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The beating heart of northern England’s industrial revolution, Manchester is a city built on the textile boom of that period.
Although a settlement has existed in this part of northwest England since Roman times, the arrival of Flemish weavers in the 15th century is said to have set about a train of events that would make Manchester one of the most famous cities in the world. Wool and linen were produced in large quantities from the start of the 17th century, but it was the conversion of locals rivers into navigable waterways in the 18th century that saw the start of Manchester’s fast–paced growth.
The opening of the Bridgewater Canal in 1761 helped bring coal directly into the city, while its extension to the Mersey made it easier than ever for goods to get out to the nearby port of Liverpool, with raw cotton coming the other way. The mechanisation of the textile industry led to the building of many of the stunning brick mills which still dominate Manchester’s skyline to this day. The first was built by Richard Arkwright in 1780.
With industry came urbanisation as rural workers flocked to the city in search of work. Its population boomed and with it the city became a blend of industrial wealth and grinding poverty. The infamous Peterloo Massacre of 1819 saw 15 people die when the cavalry charged into protesters demanding parliamentary reform.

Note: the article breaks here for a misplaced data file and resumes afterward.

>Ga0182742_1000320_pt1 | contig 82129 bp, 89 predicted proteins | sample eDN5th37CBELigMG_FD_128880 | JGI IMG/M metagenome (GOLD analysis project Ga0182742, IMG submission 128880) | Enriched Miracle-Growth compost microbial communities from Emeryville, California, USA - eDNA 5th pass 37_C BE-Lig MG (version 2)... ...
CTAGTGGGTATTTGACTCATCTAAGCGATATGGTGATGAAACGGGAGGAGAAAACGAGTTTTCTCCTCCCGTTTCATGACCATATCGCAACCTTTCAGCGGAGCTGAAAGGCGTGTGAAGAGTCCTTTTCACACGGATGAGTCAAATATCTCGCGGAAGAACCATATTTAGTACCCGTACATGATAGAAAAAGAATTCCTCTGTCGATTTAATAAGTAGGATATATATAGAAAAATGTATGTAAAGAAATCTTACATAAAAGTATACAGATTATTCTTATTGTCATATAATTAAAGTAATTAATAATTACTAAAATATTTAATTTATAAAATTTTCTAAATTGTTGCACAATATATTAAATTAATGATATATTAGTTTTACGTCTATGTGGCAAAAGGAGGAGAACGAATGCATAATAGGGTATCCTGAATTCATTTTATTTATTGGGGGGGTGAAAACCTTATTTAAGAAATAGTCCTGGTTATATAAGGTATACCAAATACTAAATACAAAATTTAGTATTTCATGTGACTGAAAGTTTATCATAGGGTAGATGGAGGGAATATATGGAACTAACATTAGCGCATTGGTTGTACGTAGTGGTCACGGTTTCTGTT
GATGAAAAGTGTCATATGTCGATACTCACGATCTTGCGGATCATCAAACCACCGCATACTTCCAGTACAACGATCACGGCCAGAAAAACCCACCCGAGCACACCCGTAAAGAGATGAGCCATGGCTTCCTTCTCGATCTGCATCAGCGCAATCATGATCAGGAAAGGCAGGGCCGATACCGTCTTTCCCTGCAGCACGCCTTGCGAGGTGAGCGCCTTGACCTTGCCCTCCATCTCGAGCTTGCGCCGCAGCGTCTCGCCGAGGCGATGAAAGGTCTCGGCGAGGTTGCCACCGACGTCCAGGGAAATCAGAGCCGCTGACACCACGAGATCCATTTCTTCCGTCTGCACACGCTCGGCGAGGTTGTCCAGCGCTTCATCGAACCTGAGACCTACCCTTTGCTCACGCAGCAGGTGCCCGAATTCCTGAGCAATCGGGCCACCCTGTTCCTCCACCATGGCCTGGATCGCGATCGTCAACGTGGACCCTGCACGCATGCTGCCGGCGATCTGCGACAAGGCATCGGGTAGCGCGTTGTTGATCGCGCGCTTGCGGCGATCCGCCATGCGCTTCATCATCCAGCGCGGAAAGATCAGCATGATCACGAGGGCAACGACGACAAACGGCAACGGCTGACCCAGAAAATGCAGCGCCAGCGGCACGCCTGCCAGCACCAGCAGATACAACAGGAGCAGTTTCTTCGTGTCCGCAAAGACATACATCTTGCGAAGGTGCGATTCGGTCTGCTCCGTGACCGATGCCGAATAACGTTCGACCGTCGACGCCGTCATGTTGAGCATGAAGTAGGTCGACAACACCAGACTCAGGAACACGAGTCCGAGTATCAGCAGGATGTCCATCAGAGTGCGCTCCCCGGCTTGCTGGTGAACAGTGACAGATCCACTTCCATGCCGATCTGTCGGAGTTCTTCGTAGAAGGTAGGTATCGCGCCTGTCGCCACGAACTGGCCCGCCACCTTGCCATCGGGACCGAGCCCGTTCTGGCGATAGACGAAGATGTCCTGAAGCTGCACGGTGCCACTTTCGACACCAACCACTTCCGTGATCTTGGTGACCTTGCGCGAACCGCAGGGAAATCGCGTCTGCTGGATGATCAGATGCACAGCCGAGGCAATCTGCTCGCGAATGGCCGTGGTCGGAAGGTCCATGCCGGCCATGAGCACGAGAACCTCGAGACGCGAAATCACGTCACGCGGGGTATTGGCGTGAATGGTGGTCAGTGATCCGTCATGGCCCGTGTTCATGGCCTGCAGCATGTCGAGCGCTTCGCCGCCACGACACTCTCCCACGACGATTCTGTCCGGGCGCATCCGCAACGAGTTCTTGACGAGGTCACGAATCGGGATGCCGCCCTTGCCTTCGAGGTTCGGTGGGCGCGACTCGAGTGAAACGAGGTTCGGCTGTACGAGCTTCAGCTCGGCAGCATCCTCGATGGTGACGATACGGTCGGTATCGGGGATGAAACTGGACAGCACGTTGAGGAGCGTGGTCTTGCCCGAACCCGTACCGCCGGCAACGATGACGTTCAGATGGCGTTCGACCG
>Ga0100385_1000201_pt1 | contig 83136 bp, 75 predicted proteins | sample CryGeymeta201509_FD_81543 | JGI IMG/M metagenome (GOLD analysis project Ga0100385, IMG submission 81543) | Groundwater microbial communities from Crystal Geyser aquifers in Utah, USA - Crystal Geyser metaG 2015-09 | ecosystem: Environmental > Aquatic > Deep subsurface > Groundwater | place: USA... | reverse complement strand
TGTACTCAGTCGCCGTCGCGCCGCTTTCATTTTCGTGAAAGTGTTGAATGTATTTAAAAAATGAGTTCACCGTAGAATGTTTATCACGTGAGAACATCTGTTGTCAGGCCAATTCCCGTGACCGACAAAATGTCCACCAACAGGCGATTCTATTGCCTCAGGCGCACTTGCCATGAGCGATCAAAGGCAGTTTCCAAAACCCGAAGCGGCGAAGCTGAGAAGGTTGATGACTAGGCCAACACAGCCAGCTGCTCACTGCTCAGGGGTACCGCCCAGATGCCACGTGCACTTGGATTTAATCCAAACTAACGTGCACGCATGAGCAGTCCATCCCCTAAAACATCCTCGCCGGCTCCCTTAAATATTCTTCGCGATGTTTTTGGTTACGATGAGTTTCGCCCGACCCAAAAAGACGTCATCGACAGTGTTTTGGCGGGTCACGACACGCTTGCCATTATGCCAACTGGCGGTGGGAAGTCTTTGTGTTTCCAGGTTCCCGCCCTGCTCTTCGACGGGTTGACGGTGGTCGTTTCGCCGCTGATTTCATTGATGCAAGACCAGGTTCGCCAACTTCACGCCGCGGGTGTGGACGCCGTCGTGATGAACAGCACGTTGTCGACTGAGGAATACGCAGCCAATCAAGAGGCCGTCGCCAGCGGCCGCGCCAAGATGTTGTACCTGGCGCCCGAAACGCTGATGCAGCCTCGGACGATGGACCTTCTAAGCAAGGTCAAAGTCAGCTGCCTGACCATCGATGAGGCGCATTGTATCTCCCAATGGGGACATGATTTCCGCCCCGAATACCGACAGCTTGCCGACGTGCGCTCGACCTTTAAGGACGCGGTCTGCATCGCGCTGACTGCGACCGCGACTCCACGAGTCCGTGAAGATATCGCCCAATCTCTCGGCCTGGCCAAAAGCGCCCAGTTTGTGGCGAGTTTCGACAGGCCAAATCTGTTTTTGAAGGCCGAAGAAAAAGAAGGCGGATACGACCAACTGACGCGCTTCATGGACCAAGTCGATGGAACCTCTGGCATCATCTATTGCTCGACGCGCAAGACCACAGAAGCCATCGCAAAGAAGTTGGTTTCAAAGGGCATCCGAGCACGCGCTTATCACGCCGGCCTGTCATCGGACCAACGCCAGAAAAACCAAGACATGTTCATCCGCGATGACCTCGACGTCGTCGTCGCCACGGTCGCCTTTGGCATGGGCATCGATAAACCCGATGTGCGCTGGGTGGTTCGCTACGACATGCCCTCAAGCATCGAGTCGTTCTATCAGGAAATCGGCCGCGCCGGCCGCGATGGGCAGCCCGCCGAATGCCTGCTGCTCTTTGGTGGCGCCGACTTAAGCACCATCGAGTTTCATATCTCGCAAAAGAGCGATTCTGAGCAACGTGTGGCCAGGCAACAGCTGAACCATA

Manchester’s status as the city at the vanguard of technological development in the 1800s was reaffirmed after the world’s first intercity railway was opened to Liverpool in 1830, with Britain’s first telephones provided by a Manchester company in 1878. The Manchester Ship Canal opened in 1894, bringing huge vessels to the heart of the city.
Decline was sharp in the 20th century, as Manchester suffered at the hands of the German Luftwaffe and then experienced a marked decline in its textile industry. Following an IRA bomb in 1996, the city centre was largely regenerated, many of its old mills now used as homes, offices and bars.
Did you know?
• 84,569 crammed into Maine Road for Manchester City v Stoke City in 1934, the largest ever crowd at an English football league game.
• Karl Marx first met Frederick Engels at Chetham’s Library, the oldest public library in the English speaking world.
• Charles Stewart Rolls and Frederick Henry Royce met at the Midland Hotel in 1904, leading to the creation of Rolls Royce.